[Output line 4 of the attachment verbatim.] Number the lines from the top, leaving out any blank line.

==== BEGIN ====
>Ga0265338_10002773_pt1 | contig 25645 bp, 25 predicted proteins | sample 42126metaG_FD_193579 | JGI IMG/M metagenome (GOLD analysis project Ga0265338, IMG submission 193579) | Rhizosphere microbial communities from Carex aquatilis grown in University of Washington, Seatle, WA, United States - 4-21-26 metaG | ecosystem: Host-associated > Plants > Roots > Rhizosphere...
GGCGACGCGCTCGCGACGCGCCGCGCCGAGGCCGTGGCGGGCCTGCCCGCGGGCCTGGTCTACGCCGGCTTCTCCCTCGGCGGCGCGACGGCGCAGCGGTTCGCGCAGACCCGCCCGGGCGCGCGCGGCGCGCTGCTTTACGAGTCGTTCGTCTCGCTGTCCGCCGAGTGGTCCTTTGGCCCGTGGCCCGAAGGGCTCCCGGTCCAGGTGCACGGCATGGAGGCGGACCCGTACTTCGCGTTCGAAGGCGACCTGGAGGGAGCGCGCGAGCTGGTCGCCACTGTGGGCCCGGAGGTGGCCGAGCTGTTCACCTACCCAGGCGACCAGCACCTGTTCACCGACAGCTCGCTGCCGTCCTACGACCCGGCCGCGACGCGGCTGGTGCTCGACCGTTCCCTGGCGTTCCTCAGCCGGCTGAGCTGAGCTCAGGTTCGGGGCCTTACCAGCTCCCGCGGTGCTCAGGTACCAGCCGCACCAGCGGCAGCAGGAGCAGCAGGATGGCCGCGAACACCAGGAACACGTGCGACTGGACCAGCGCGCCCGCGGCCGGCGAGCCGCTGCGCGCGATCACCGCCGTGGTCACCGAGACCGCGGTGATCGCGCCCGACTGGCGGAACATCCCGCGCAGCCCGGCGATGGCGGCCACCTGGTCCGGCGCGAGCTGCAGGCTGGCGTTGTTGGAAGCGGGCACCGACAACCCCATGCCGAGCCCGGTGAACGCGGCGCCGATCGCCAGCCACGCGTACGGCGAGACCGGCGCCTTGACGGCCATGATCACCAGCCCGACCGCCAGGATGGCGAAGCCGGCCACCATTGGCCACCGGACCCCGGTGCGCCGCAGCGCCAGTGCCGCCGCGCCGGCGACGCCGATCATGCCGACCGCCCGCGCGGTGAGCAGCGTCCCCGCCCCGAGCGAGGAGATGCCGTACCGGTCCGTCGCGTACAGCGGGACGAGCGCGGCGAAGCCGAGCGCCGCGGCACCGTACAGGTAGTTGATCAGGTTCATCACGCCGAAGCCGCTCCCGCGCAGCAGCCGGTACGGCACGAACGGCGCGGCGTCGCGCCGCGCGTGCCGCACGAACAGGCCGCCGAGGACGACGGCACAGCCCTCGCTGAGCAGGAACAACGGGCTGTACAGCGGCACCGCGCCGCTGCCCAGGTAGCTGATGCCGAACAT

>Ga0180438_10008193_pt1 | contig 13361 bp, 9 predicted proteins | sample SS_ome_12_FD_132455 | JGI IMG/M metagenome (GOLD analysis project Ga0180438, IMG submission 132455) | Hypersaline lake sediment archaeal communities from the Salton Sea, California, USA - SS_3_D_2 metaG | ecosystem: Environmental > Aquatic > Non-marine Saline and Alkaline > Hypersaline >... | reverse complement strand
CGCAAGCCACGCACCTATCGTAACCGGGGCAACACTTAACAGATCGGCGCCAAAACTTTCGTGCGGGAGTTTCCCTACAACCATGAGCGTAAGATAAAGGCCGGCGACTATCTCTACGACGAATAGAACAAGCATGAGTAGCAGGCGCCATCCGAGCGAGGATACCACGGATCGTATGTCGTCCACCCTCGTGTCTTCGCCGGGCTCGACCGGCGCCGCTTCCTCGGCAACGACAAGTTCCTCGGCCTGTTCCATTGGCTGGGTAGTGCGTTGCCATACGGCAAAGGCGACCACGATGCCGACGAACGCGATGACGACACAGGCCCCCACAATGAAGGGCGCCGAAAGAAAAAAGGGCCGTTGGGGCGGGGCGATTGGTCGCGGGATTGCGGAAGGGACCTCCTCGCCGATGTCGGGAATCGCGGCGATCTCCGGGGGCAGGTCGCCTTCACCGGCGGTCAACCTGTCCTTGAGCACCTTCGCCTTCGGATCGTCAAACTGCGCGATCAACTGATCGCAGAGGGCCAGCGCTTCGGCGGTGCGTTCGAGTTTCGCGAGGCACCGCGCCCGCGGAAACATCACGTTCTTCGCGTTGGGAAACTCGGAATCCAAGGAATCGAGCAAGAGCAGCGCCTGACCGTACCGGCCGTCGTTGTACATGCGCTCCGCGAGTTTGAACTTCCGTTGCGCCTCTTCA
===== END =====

CGCAAGCCACGCACCTATCGTAACCGGGGCAACACTTAACAGATCGGCGCCAAAACTTTCGTGCGGGAGTTTCCCTACAACCATGAGCGTAAGATAAAGGCCGGCGACTATCTCTACGACGAATAGAACAAGCATGAGTAGCAGGCGCCATCCGAGCGAGGATACCACGGATCGTATGTCGTCCACCCTCGTGTCTTCGCCGGGCTCGACCGGCGCCGCTTCCTCGGCAACGACAAGTTCCTCGGCCTGTTCCATTGGCTGGGTAGTGCGTTGCCATACGGCAAAGGCGACCACGATGCCGACGAACGCGATGACGACACAGGCCCCCACAATGAAGGGCGCCGAAAGAAAAAAGGGCCGTTGGGGCGGGGCGATTGGTCGCGGGATTGCGGAAGGGACCTCCTCGCCGATGTCGGGAATCGCGGCGATCTCCGGGGGCAGGTCGCCTTCACCGGCGGTCAACCTGTCCTTGAGCACCTTCGCCTTCGGATCGTCAAACTGCGCGATCAACTGATCGCAGAGGGCCAGCGCTTCGGCGGTGCGTTCGAGTTTCGCGAGGCACCGCGCCCGCGGAAACATCACGTTCTTCGCGTTGGGAAACTCGGAATCCAAGGAATCGAGCAAGAGCAGCGCCTGACCGTACCGGCCGTCGTTGTACATGCGCTCCGCGAGTTTGAACTTCCGTTGCGCCTCTTCA